P.s. My daughter has been asking about emancipation because she and her mom fight all the time. She dropped it completely when I offered to help her because I would no longer be responsible for her financially. My enthusiasm for the project really put the brakes on it. If she brings it up again I'm playing it cool. So close... I was so close!





Originally Posted by SarahG View Post
I feel like a complete fool, because I totally refused to see this until a few days ago. Look up a definition of "DENIAL" in the dictionary, and there's a big picture of me.

I'm an ACOA, and I've always known that. Here's a bit of my story: http://www.soberrecovery.com/forums/...-now-what.html

So what's the surprise? I've always known my husband has poor impulse control when it comes to money. The (flashing, neon) signs were all there, for years: he's a spending addict. He has taken $$ from previous employers (and been convicted of theft), charged mountains of credit card debt ($70k), and spent and spent and spent, while I buy the kids' clothes from secondhand stores and hang laundry to save money.

*sigh*

So here I am, pregnant with #5, working on my second degree (so that I can get a job to dig us out of this mess.) What do I do? I know that no one can answer that but me. I can't leave him - how could I get a job, pregnant, in this economy? My children have never been in daycare.

There is a Debtor's Anon weekly meeting in our city. He's going. He says that he knows what he's done was wrong. He says he feels guilt and shame. He says that when he spends (charges), he's numb, that he's out of control, that it's purely on impulse. He knows while he's doing it that it's wrong, but does it anyway.

This is like a bad nightmare that I just want to wake up from. I am so alone, and so angry, and so scared. And I feel like a Class A fool.
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Old 11-12-2010, 11:48 AM
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My enthusiasm for the project really put the brakes on it. If she brings it up again I'm playing it cool. So close... I was so close!
I made the same mistake! "emancipation? cool! what do we do to get it started?!?!?"
sigh...she knew if i was happy about it, it would not be in her best interest. <snicker>

and yes sarahg,

this i know from personal experience,

It would also make you a single mother with five kids in the eyes of the tax authority. There may be advantages to that. There were for my wife in our state.
I got HUGE refunds and much help from the state. HUGE refunds. Did I say that?
something to consider.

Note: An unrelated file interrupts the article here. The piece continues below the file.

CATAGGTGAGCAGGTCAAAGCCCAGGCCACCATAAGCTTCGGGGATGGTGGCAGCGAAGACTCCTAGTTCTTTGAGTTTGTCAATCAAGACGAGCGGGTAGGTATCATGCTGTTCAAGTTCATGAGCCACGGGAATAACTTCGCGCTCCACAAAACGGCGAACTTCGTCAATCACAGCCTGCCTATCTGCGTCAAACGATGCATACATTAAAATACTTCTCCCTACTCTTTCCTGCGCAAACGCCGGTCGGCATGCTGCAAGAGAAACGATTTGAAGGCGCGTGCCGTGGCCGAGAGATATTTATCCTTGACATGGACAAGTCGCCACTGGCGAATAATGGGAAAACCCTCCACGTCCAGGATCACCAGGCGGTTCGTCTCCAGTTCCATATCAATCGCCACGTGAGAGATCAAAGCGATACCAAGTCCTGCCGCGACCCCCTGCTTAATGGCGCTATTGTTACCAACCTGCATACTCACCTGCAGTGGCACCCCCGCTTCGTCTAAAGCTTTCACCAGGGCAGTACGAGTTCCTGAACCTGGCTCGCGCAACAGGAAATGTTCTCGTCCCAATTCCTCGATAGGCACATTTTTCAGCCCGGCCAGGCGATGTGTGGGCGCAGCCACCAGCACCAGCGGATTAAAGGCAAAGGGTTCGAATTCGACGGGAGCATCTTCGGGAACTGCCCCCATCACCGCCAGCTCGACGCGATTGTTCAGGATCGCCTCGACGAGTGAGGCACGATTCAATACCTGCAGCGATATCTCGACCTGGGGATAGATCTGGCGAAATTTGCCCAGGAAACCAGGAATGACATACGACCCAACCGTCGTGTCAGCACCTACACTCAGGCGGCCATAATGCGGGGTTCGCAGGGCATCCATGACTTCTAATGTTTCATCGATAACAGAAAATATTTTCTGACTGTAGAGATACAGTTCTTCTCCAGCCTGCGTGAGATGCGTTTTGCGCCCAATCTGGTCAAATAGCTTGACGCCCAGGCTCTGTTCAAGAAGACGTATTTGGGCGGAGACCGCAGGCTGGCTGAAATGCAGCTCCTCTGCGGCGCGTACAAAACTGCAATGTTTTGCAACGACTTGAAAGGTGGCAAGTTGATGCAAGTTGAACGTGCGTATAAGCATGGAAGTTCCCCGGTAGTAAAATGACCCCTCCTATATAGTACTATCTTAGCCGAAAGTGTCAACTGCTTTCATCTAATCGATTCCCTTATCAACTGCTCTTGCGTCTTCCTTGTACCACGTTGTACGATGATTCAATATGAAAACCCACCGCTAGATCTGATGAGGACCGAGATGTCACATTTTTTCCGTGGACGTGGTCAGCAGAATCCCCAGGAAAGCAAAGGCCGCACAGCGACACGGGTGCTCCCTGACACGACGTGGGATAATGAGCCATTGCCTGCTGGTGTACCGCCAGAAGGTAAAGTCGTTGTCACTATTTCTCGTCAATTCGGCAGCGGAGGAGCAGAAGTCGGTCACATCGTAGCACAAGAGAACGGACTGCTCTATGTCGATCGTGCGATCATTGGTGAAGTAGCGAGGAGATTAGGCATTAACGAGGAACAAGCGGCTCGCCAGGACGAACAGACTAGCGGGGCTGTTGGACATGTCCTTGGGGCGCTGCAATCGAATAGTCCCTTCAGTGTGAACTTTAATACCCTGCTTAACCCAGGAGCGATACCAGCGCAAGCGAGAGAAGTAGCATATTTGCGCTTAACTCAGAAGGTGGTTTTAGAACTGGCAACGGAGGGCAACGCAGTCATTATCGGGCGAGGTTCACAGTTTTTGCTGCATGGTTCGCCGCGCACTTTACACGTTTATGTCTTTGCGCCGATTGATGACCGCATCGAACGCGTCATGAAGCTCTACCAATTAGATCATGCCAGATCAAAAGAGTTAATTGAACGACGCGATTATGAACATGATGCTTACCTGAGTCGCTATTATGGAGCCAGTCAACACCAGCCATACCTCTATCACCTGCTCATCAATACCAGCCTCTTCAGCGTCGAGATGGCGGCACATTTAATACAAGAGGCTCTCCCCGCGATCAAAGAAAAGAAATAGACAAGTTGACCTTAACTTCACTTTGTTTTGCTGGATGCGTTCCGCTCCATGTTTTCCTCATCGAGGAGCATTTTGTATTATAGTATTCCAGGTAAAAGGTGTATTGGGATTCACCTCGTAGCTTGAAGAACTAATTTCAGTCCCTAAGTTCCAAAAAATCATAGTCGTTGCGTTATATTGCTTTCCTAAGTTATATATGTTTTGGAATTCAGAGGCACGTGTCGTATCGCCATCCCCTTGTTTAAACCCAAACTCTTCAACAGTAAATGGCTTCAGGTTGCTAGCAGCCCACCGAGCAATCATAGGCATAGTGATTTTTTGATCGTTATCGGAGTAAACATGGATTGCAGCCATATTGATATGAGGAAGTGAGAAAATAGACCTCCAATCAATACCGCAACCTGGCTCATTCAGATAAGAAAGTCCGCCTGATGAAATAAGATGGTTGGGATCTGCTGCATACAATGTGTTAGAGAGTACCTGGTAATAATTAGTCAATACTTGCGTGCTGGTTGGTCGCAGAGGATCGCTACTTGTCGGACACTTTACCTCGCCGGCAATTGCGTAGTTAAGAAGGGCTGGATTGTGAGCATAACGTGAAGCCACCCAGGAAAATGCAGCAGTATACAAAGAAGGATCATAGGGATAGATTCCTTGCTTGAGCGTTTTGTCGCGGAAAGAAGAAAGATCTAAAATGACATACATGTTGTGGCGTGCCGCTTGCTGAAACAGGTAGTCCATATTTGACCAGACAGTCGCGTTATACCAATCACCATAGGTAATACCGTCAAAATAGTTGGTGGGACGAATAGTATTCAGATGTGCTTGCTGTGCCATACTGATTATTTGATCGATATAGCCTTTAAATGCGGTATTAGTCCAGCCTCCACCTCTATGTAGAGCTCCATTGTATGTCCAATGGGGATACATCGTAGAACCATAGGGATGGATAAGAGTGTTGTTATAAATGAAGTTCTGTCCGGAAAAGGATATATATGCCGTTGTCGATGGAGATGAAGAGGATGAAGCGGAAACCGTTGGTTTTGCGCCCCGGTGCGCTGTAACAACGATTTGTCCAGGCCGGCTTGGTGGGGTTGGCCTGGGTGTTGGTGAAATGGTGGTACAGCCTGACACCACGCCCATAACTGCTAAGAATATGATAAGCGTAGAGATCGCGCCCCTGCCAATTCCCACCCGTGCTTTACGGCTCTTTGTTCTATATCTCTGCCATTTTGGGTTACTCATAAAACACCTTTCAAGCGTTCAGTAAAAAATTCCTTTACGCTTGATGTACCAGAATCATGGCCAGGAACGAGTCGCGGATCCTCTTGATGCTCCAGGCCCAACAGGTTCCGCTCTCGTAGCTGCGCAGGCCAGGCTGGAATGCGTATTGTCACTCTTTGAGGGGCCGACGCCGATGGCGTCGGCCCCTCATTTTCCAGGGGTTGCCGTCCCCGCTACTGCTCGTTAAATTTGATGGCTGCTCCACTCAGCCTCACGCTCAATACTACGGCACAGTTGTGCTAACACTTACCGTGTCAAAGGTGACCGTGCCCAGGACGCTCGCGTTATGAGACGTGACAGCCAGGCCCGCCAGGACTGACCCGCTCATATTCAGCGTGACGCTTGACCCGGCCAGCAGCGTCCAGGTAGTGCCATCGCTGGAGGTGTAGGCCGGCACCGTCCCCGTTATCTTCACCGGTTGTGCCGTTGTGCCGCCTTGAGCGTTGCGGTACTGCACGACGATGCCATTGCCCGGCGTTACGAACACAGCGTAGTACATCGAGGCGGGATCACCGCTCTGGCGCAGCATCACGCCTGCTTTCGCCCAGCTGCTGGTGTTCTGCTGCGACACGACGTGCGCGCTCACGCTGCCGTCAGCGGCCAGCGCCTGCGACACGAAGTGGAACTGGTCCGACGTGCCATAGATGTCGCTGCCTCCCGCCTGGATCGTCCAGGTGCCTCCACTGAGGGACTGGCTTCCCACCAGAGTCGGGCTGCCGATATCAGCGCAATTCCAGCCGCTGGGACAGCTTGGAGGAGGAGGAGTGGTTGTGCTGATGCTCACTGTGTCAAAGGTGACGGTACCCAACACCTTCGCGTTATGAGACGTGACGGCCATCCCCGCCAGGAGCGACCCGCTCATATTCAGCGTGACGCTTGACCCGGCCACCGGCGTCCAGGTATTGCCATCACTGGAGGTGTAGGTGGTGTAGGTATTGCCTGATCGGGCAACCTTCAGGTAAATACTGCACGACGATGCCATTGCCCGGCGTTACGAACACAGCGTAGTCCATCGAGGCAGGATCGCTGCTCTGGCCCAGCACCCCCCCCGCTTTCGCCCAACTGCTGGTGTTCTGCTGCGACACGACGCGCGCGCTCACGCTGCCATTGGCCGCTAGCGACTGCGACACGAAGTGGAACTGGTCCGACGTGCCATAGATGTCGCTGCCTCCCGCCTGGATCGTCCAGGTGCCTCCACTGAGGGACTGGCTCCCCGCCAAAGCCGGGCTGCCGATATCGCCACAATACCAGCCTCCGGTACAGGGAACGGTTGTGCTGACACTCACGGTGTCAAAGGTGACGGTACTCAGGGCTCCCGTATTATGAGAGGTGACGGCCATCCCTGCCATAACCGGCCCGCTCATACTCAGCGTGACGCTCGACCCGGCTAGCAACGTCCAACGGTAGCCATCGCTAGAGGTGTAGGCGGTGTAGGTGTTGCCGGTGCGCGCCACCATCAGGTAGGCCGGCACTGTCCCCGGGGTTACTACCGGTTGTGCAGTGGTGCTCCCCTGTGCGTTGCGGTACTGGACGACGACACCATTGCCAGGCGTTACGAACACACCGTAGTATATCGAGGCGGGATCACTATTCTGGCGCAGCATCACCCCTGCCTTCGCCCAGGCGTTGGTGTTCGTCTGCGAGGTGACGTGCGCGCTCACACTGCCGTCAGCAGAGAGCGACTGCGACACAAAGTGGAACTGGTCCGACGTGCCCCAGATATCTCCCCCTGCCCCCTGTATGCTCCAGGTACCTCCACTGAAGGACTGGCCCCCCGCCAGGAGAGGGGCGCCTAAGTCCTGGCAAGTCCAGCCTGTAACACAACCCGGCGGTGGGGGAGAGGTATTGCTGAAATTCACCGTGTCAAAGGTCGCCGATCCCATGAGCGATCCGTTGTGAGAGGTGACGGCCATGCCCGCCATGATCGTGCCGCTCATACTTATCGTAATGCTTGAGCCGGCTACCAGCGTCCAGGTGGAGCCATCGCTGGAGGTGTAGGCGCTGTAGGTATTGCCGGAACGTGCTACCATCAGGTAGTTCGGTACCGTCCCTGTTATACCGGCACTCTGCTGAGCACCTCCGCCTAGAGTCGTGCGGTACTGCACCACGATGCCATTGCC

Beth
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Old 11-13-2010, 07:27 AM
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I love this...and thanks for being honest and sharing...you not alone that is forsure!
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Old 11-13-2010, 06:08 PM
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Originally Posted by Pelican View Post
I didn't arrive in that mess overnight. I didn't extract myself from that mess instantly. I had to start taking baby steps.

It is tricky seperating finances that were once combined. It can be done.

I recommend letting him be responsible for his finances, but protecting your family budget from relapses. example: if he over spends - he allowance is affected not the family grocery budget.
There is no his money/our money. It's all our money. He works and I'm a student/SAHM. I am entirely dependent on him, financially. What I have done is
-take all the cards (there are only 3: my debit card, his debit card, one credit card)
- use the envelope system, a la Dave Ramsey, for expenses (and I know how much is in each, so I can track if any is missing)
- given him an allowance ($20/month, since it's all we can afford)

Honestly, he has no finances. I've taken over everything. (That I know of, and that's the kicker.) We have to have a joint checking account. He's the one with a job, and for his paycheck to be direct deposited, he has to be an account holder. I hate that, but it is what it is. I just keep tabs online of any banking activity. This isn't about being a codie, this is about making sure I have a house to live in and food for the kids. I see these steps as protecting myself. (And I welcome any input you all have about this, if you think there's a better way to handle the family finances.)

There is no other addictive behavior, that I am aware of. He doesn't drink (we've had the same 3 beers in our fridge for about 6 months), doesn't do drugs, doesn't even smoke. Spending is his problem. Right now, not counting the mortgage, we're in debt about $46k. Two credit cards ($32k and $8k) and the minivan. By my budget, that'll be paid off in 5 1/2 years, assuming (yeah, yeah) that there is no more shoveled on to the pile. He makes about $30k a year.